There is no statewide collective bargaining law for police in Colorado. As such, local jurisdictions bargaining with police unions – if they do so at all – act under local charter or ordinance provisions. Denver’s charter contains one of the longest-standing grants of bargaining rights. The charter is limited, however, as to what topic must be negotiated.
It was against this backdrop that a trial court considered whether the City was required to bargain over the imposition of a body-worn camera (BWC) system in the Denver Police Department. The Court began by rejecting the argument made by the Denver Police Protective Association that BWC systems fit within the “hours of work” provision of the Charter. The Association argued that because the use of the cameras could result in an officer working beyond the hours required absent the BWCs, the additional work may cause the officer to incur overtime which would result in an alteration of the workweek. The Association cited the requirement that off-duty officers working secondary jobs wear the cameras as an example of both modification of the workweek terms and as affecting compensation.
The Court was unconvinced, noting that “the contract has never included more than the setting of the normal work cycle as the number of hours in the workweek, nor has it ever included the type of work officers do that makes up the hours in the workweek as part of that definition, and the Court will not apply a new definition now. These traditional understandings of the meaning of the phrase the number of hours in the workweek are particularly significant because the conduct of the parties before any dispute arose between them is an indication of what they intended the contract to mean, and by extension the Charter as well. The Court declines to subject the language of ‘the number of hours in the workweek’ to a strained or forced interpretation.”
The Association fared better in arguing that body-cams fell within the Charter’s definition of “personal health and safety equipment.” The Court found it “particularly significant that the BWC Policy itself highlights a safety dimension to the use of body cameras in its Purposes section. Although the Policy makes clear that, in general, BWCs are intended to serve as additional means of documenting specific incidences in the field, the safety purpose is explicitly included among five specific uses of the BWCs. As the Policy states: Specific uses of the BWC include potentially confrontational interactions with members of the public through the presence of BWCs.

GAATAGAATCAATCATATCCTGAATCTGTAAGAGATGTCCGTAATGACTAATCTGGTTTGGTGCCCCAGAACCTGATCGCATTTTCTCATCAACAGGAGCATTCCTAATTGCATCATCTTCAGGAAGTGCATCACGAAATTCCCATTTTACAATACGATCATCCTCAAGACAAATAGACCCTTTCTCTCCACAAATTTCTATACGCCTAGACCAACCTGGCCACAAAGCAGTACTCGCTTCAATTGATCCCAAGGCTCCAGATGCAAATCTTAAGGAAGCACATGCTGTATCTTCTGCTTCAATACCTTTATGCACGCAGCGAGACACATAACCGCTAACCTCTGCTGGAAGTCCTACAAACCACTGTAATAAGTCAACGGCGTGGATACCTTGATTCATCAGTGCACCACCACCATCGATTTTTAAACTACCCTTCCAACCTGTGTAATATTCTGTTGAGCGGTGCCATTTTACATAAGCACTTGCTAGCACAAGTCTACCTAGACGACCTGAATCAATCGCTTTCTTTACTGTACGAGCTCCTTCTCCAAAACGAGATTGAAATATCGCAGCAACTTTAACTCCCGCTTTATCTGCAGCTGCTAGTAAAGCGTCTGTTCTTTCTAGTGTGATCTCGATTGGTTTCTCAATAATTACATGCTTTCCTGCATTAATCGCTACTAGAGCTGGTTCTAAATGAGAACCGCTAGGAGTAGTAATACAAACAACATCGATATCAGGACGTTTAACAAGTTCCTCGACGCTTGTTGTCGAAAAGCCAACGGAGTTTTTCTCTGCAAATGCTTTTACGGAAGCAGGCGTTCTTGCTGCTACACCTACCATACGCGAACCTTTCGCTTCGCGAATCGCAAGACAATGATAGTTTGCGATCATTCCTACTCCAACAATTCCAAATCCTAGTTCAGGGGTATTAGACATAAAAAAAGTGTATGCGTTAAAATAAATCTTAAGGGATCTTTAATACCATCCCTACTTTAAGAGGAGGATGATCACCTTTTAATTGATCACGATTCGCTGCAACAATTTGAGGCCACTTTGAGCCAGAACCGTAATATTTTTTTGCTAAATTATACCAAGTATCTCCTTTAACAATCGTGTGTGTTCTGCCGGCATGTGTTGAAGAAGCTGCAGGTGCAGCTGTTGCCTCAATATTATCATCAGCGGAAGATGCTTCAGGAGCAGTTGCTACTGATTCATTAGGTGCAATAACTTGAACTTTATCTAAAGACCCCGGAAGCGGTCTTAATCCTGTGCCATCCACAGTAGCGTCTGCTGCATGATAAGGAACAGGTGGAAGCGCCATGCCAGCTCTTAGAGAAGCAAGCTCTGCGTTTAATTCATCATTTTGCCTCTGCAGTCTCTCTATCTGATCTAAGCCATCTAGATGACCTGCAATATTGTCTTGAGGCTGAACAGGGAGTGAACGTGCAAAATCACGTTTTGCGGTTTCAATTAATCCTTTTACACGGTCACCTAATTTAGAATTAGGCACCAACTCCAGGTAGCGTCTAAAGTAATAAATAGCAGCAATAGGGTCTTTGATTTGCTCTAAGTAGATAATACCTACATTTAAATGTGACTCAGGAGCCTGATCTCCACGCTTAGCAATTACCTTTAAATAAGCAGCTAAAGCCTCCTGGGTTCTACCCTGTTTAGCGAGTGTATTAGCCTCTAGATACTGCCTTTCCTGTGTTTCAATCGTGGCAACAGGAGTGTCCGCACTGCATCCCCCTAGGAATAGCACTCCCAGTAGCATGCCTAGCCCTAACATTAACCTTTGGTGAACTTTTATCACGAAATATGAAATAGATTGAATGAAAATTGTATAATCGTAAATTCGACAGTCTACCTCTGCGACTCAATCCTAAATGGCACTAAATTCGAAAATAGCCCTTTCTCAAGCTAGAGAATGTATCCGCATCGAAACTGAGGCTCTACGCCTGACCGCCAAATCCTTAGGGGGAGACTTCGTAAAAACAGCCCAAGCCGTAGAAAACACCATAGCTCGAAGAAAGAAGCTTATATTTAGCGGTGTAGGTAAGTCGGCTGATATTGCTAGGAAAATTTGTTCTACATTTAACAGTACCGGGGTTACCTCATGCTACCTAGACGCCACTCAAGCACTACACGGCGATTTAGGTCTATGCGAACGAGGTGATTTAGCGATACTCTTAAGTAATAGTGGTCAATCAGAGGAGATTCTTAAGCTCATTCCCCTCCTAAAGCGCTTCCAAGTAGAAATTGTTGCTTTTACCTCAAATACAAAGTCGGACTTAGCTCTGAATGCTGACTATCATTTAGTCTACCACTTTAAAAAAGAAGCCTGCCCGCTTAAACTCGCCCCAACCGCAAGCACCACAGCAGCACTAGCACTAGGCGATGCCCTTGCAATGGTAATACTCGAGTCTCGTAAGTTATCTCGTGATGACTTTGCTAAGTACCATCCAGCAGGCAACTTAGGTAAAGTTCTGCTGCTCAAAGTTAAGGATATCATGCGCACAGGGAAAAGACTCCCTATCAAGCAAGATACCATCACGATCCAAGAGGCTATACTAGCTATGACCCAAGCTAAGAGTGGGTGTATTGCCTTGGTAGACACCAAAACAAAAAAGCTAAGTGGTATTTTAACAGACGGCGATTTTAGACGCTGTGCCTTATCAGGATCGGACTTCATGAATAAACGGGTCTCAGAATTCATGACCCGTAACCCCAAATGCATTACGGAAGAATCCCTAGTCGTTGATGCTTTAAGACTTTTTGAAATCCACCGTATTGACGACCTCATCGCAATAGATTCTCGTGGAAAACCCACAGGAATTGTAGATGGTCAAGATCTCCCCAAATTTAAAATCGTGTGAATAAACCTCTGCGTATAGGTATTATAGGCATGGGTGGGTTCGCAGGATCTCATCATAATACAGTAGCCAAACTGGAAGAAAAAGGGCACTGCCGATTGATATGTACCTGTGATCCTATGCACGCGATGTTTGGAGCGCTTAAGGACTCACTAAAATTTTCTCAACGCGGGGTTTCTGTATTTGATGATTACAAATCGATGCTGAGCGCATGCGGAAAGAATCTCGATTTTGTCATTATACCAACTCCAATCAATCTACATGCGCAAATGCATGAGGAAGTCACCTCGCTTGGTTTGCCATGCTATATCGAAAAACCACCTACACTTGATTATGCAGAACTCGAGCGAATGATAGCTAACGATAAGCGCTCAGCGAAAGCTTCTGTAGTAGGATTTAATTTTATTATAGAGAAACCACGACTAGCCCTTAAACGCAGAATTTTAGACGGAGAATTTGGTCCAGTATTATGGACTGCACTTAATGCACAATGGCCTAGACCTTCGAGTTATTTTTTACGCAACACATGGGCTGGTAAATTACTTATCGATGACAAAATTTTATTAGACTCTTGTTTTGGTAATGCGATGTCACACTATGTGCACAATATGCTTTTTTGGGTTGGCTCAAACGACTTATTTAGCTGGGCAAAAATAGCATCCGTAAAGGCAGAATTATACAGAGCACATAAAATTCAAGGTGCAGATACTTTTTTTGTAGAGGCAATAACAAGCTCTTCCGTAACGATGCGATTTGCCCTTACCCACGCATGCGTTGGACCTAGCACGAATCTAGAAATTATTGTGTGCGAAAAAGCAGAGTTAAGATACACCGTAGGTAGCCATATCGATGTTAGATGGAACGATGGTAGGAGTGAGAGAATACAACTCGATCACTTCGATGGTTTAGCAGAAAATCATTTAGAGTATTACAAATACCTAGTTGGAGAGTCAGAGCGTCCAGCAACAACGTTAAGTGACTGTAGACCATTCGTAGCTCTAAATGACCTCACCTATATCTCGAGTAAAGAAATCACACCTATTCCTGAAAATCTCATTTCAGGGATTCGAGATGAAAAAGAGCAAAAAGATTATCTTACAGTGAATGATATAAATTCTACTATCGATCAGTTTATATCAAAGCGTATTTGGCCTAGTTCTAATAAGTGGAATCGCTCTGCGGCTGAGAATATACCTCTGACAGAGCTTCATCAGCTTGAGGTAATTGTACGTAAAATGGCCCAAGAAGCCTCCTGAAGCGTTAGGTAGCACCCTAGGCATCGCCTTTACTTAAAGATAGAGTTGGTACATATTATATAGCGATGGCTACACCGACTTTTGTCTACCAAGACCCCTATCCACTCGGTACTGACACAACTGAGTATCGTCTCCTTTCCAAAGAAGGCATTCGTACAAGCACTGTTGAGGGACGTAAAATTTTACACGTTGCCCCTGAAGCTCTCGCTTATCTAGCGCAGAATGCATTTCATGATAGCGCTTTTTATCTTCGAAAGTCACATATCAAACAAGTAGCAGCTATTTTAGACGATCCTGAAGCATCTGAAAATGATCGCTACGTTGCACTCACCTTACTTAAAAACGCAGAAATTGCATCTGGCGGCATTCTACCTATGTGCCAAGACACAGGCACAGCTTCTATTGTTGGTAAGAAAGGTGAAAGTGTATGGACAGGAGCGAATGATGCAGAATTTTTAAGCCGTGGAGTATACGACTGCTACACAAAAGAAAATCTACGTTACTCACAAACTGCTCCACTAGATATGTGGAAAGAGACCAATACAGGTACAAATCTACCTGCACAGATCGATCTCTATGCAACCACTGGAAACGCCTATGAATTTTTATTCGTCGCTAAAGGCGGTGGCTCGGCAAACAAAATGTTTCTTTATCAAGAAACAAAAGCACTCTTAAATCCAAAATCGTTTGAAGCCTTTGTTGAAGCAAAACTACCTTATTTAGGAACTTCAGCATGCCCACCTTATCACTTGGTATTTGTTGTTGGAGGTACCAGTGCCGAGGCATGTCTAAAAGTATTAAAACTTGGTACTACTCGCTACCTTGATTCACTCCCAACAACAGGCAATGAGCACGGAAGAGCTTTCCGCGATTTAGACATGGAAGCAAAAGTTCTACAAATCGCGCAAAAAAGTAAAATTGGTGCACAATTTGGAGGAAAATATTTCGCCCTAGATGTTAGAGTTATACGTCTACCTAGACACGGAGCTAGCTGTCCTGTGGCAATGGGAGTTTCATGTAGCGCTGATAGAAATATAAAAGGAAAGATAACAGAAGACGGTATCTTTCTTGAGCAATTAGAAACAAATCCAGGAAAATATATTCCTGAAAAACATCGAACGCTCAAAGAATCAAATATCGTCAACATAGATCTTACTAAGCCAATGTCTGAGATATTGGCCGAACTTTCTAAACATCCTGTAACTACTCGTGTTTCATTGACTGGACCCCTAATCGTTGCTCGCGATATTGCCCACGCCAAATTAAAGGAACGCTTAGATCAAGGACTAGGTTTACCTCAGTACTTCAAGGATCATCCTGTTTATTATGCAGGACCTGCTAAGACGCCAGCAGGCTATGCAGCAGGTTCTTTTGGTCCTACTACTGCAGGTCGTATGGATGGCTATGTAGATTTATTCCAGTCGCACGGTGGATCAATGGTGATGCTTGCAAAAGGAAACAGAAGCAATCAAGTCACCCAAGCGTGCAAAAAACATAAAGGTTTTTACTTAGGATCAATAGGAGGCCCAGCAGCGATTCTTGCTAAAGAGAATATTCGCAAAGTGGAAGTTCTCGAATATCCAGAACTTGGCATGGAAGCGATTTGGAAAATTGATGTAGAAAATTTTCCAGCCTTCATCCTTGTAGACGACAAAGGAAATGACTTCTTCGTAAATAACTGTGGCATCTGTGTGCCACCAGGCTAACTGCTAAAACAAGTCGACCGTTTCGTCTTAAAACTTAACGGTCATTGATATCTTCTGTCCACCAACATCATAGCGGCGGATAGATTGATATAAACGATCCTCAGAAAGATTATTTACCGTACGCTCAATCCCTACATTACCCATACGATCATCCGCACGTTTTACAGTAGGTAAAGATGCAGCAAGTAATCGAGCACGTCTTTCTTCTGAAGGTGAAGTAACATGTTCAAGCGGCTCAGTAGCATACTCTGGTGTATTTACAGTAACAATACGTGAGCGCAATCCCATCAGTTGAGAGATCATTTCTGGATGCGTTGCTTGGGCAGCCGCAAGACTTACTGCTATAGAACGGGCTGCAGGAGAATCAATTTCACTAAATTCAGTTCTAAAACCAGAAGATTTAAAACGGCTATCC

“Read together, the acknowledged safety purpose is no more and no less important than capturing crimes in progress and documenting police interactions with the public and response to crimes, and inextricably bound up with the evidence preservation purpose. This explicit acknowledgement of a safety dimension to BWCs is in line with recognized continuums of the appropriate use of force by police officers, which include the deterrent effect of a command presence. One need only reflect upon the fact that motorists notoriously become scrupulously observant of speed limits and other traffic laws in those areas of a highway where a police patrol car is visible, to recognize the deterrent effect of a command presence.
“The Court concludes that BWCs are a unique piece of equipment with a significant safety dimension integral to their purpose, despite arguably being secondary to their evidence gathering purposes, and therefore qualify as ‘personal safety and health equipment’ within the meaning of the Charter.” The Court ordered the City to bargain over the introduction of BWCs.
Denver Police Protective Association v. City of Denver, No. 15CV33862 (Colo. Dist. Ct. 2016).